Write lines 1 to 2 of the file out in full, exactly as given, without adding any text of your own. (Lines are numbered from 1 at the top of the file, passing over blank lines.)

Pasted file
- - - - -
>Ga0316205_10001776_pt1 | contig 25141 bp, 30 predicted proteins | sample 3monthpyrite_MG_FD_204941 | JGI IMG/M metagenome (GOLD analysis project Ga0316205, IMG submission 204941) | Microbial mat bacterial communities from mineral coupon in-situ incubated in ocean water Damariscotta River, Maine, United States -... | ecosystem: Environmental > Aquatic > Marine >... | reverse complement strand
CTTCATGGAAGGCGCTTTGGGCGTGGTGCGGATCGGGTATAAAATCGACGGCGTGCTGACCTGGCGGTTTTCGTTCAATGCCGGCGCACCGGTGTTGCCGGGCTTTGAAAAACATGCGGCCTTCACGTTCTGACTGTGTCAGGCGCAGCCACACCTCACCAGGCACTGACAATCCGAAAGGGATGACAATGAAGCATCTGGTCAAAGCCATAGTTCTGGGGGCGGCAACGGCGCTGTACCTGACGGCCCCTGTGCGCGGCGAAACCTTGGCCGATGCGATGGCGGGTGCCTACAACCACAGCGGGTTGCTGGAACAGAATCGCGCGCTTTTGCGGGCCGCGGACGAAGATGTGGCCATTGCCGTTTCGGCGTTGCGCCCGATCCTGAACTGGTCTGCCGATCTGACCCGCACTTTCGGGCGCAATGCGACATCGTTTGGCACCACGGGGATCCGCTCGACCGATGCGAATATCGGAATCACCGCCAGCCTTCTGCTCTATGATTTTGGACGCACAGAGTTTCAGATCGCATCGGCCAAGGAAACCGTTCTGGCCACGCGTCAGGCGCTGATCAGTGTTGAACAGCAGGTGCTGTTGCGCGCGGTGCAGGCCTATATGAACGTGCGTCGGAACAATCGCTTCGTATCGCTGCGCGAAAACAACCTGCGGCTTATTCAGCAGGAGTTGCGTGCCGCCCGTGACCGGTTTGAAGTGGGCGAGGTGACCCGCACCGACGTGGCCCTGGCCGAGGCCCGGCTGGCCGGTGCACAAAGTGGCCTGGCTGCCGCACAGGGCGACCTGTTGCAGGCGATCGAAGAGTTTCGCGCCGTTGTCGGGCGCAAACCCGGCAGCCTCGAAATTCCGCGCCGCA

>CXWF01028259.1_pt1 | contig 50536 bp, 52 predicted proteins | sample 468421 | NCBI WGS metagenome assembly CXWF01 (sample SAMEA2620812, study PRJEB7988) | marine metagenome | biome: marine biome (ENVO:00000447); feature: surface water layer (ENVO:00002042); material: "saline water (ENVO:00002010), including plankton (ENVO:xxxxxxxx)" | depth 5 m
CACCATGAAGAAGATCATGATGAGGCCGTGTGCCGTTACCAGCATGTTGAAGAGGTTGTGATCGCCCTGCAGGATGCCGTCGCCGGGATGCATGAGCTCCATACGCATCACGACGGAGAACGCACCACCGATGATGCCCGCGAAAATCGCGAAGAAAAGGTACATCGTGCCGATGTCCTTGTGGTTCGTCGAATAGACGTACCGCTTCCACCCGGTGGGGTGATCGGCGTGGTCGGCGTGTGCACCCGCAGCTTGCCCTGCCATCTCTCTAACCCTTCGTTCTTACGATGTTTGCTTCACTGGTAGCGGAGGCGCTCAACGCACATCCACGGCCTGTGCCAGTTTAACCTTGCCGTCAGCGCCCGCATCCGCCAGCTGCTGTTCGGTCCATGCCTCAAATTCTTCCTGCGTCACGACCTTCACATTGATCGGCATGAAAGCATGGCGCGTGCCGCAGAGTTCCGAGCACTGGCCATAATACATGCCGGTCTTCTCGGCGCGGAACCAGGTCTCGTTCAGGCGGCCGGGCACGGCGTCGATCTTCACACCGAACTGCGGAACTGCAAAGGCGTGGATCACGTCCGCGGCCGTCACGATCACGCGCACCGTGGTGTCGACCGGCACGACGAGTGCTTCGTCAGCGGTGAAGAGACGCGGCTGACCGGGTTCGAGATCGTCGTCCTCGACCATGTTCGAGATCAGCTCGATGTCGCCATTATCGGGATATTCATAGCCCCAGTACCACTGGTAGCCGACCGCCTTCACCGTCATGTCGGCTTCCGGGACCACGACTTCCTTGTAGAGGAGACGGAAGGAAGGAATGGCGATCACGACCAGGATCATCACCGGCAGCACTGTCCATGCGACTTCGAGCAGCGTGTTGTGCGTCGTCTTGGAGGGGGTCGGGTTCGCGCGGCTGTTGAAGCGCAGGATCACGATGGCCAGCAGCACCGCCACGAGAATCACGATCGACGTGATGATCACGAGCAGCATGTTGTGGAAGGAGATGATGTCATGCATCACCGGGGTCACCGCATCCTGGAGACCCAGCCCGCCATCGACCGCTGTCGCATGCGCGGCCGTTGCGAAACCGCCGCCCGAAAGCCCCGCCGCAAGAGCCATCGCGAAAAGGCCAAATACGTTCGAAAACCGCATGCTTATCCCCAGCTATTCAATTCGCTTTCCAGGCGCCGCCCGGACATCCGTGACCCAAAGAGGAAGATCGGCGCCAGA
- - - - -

>Ga0316205_10001776_pt1 | contig 25141 bp, 30 predicted proteins | sample 3monthpyrite_MG_FD_204941 | JGI IMG/M metagenome (GOLD analysis project Ga0316205, IMG submission 204941) | Microbial mat bacterial communities from mineral coupon in-situ incubated in ocean water Damariscotta River, Maine, United States -... | ecosystem: Environmental > Aquatic > Marine >... | reverse complement strand
CTTCATGGAAGGCGCTTTGGGCGTGGTGCGGATCGGGTATAAAATCGACGGCGTGCTGACCTGGCGGTTTTCGTTCAATGCCGGCGCACCGGTGTTGCCGGGCTTTGAAAAACATGCGGCCTTCACGTTCTGACTGTGTCAGGCGCAGCCACACCTCACCAGGCACTGACAATCCGAAAGGGATGACAATGAAGCATCTGGTCAAAGCCATAGTTCTGGGGGCGGCAACGGCGCTGTACCTGACGGCCCCTGTGCGCGGCGAAACCTTGGCCGATGCGATGGCGGGTGCCTACAACCACAGCGGGTTGCTGGAACAGAATCGCGCGCTTTTGCGGGCCGCGGACGAAGATGTGGCCATTGCCGTTTCGGCGTTGCGCCCGATCCTGAACTGGTCTGCCGATCTGACCCGCACTTTCGGGCGCAATGCGACATCGTTTGGCACCACGGGGATCCGCTCGACCGATGCGAATATCGGAATCACCGCCAGCCTTCTGCTCTATGATTTTGGACGCACAGAGTTTCAGATCGCATCGGCCAAGGAAACCGTTCTGGCCACGCGTCAGGCGCTGATCAGTGTTGAACAGCAGGTGCTGTTGCGCGCGGTGCAGGCCTATATGAACGTGCGTCGGAACAATCGCTTCGTATCGCTGCGCGAAAACAACCTGCGGCTTATTCAGCAGGAGTTGCGTGCCGCCCGTGACCGGTTTGAAGTGGGCGAGGTGACCCGCACCGACGTGGCCCTGGCCGAGGCCCGGCTGGCCGGTGCACAAAGTGGCCTGGCTGCCGCACAGGGCGACCTGTTGCAGGCGATCGAAGAGTTTCGCGCCGTTGTCGGGCGCAAACCCGGCAGCCTCGAAATTCCGCGCCGCA